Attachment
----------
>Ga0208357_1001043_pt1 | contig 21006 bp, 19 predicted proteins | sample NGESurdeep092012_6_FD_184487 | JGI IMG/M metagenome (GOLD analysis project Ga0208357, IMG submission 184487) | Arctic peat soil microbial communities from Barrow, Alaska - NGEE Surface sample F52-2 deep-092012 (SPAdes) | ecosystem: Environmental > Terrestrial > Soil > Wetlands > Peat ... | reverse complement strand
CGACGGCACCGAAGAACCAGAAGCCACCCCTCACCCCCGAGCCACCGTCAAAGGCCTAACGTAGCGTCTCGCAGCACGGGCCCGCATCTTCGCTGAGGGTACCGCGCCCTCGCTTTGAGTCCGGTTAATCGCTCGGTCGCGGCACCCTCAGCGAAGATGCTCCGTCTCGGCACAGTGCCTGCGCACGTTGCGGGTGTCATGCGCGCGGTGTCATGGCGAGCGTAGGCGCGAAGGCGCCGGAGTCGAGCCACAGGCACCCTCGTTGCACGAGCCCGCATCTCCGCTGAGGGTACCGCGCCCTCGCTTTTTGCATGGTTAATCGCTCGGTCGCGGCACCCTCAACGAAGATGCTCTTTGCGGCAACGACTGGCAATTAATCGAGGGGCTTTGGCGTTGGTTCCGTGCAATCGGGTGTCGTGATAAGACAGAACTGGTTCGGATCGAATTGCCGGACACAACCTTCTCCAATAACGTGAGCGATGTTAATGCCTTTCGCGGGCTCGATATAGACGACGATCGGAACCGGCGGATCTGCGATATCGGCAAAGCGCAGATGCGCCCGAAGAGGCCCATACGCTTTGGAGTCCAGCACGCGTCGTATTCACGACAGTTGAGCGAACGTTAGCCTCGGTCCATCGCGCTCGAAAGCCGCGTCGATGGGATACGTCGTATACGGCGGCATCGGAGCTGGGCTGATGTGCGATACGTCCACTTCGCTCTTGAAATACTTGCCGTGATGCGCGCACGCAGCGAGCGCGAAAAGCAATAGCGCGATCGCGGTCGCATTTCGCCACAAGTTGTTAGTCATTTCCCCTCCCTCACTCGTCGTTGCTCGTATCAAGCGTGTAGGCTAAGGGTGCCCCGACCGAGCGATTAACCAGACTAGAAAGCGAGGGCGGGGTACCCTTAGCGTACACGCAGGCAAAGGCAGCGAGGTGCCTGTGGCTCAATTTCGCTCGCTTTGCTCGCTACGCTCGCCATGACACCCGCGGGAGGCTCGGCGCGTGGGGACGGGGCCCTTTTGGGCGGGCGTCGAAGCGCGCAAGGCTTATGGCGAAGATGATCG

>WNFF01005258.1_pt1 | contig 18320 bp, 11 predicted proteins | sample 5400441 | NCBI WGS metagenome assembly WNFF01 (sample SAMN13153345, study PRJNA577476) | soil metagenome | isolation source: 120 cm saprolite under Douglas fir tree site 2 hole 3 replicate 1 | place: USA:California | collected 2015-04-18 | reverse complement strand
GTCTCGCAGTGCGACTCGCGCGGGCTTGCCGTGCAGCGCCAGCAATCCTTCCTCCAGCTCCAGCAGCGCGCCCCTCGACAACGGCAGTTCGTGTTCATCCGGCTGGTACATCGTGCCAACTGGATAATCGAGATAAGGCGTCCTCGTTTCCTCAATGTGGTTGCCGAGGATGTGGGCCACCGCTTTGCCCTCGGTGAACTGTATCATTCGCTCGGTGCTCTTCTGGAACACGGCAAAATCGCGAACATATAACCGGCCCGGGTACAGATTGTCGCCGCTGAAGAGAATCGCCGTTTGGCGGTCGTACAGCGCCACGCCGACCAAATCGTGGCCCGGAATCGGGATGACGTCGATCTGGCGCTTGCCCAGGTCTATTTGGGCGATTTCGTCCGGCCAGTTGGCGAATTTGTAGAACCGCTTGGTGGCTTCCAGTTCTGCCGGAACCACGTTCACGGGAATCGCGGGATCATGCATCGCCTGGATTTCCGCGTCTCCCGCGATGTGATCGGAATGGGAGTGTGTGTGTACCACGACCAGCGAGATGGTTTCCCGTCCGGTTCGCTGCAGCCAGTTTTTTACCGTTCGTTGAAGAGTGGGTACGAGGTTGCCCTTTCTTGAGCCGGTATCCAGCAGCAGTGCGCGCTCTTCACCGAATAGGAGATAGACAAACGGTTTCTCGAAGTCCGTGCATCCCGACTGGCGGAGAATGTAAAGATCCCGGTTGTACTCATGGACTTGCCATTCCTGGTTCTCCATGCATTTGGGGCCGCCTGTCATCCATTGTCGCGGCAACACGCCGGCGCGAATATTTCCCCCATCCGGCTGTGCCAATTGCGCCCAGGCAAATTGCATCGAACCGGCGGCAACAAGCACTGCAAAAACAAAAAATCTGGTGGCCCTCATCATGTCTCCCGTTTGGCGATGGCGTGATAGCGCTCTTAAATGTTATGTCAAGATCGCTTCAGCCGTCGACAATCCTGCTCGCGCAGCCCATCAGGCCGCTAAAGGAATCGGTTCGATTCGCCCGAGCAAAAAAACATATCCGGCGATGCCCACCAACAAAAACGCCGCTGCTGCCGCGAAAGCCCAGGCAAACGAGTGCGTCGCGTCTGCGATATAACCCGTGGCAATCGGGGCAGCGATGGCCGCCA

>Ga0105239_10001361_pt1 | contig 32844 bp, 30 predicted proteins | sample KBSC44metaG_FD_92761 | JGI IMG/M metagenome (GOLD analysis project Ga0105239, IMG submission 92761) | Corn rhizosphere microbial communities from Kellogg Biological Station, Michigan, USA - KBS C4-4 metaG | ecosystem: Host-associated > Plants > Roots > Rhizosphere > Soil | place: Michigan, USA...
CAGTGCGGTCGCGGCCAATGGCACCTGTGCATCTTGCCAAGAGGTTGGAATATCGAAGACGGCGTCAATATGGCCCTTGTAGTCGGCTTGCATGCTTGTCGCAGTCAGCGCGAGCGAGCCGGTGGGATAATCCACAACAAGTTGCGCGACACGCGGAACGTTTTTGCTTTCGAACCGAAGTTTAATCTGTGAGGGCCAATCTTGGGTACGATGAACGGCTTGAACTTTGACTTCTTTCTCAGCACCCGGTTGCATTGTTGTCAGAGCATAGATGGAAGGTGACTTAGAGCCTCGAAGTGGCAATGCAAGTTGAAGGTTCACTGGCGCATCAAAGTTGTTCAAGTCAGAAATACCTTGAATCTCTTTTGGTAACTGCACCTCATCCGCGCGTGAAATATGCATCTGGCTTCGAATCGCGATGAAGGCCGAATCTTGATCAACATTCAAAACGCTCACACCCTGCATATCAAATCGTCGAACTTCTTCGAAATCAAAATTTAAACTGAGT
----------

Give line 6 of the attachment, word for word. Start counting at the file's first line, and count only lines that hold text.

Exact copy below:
CAGTGCGGTCGCGGCCAATGGCACCTGTGCATCTTGCCAAGAGGTTGGAATATCGAAGACGGCGTCAATATGGCCCTTGTAGTCGGCTTGCATGCTTGTCGCAGTCAGCGCGAGCGAGCCGGTGGGATAATCCACAACAAGTTGCGCGACACGCGGAACGTTTTTGCTTTCGAACCGAAGTTTAATCTGTGAGGGCCAATCTTGGGTACGATGAACGGCTTGAACTTTGACTTCTTTCTCAGCACCCGGTTGCATTGTTGTCAGAGCATAGATGGAAGGTGACTTAGAGCCTCGAAGTGGCAATGCAAGTTGAAGGTTCACTGGCGCATCAAAGTTGTTCAAGTCAGAAATACCTTGAATCTCTTTTGGTAACTGCACCTCATCCGCGCGTGAAATATGCATCTGGCTTCGAATCGCGATGAAGGCCGAATCTTGATCAACATTCAAAACGCTCACACCCTGCATATCAAATCGTCGAACTTCTTCGAAATCAAAATTTAAACTGAGT